SCOTTSDALE, Ariz. — It's post workout, about 1 p.m.
A few Giants are taking batting practice and manager Bruce Bochy walks off the field and settles his huge body onto the dugout bench for his daily media briefing. He answers questions from the beat writers on various topics: how well some young pitchers I never heard of are throwing, how Angel Pagan's back seized up on him — I think it's Pagan, my mind is drifting — how Bochy doesn't want to name his pitching rotation for spring games just yet. “I don't want to screw that up,” he says.
After one long, painful silence, Bochy announces “OK,” which means “I'm outta here.” I touch his arm. I am sitting next to him on the bench.
“Could you stay for one minute?” I ask. “I've got a question.”
He looks surprised. It's almost impossible to know what's going on in Bochy's head, his demeanor is always the same. He never uses my name, so I don't know what he thinks of me. Well, he once said “Lowell” last season and I almost fell over. He's an old-style manager and he reserves proper nouns for the beat writers who are there every day. A pecking order.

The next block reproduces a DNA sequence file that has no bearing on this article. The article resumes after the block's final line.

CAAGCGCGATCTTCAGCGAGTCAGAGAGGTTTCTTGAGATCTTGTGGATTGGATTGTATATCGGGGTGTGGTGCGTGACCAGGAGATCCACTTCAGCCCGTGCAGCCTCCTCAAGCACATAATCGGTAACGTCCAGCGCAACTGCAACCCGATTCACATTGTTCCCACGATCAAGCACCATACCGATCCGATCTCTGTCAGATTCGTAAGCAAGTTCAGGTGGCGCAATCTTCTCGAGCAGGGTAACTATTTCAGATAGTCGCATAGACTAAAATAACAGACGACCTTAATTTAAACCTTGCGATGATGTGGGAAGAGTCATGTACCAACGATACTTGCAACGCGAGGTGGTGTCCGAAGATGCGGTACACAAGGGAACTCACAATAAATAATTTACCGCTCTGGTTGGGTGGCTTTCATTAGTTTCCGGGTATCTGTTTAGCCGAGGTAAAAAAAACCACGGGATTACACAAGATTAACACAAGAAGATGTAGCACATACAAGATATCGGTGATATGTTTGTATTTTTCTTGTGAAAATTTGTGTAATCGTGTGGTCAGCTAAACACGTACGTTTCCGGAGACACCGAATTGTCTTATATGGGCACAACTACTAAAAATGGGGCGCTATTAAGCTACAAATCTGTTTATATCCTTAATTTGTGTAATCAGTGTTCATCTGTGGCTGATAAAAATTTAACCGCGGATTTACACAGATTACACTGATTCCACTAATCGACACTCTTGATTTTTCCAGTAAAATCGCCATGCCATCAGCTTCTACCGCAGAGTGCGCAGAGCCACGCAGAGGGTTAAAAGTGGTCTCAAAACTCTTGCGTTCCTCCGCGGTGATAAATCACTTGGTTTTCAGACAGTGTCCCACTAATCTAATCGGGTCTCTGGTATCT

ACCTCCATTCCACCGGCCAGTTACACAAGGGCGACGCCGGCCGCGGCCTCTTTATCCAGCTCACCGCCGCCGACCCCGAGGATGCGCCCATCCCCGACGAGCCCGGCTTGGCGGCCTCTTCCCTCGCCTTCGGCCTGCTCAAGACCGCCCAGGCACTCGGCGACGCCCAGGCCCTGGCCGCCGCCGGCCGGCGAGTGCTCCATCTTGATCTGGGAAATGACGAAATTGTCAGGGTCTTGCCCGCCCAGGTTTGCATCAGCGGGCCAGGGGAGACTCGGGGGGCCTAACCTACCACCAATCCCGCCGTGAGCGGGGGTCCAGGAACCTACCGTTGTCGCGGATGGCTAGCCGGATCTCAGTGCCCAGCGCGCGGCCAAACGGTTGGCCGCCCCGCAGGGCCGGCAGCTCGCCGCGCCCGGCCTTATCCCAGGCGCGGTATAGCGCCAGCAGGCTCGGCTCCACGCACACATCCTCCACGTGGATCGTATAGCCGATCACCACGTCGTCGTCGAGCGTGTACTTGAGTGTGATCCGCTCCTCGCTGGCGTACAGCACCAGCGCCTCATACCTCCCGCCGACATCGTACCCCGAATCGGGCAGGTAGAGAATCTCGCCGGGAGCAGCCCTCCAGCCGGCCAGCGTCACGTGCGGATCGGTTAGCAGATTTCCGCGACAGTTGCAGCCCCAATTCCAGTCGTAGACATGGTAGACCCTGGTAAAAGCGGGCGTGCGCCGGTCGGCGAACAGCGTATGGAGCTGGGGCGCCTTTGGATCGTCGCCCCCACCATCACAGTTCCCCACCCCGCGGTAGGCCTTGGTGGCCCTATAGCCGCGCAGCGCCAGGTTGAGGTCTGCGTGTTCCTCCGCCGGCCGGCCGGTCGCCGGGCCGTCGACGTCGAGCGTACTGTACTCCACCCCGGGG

For whatever reason, he remains seated.
“When you were a catcher,” I say, “did you talk to batters when you were behind the plate?
“Sometimes.” He's not looking at me, although our shoulders are almost touching. He's staring at the outfield.
“What would you say?”
“It depends on if you had a relationship with the batter. If he's a good friend, I may say something. Never much. If I didn't know the hitter, rarely did I ever talk to him. But if it was somebody I knew, I'd say something about his family, how he's been. 'Cause he's a friend. If I didn't know the opposing player, I tried not to say anything. And I believe it's overdone a little today (friendly talking). I mean, you're on opposing teams. Why not keep an edge? You're here to play each other and try to win that game. It's not about you trying to make a conversation with that hitter.”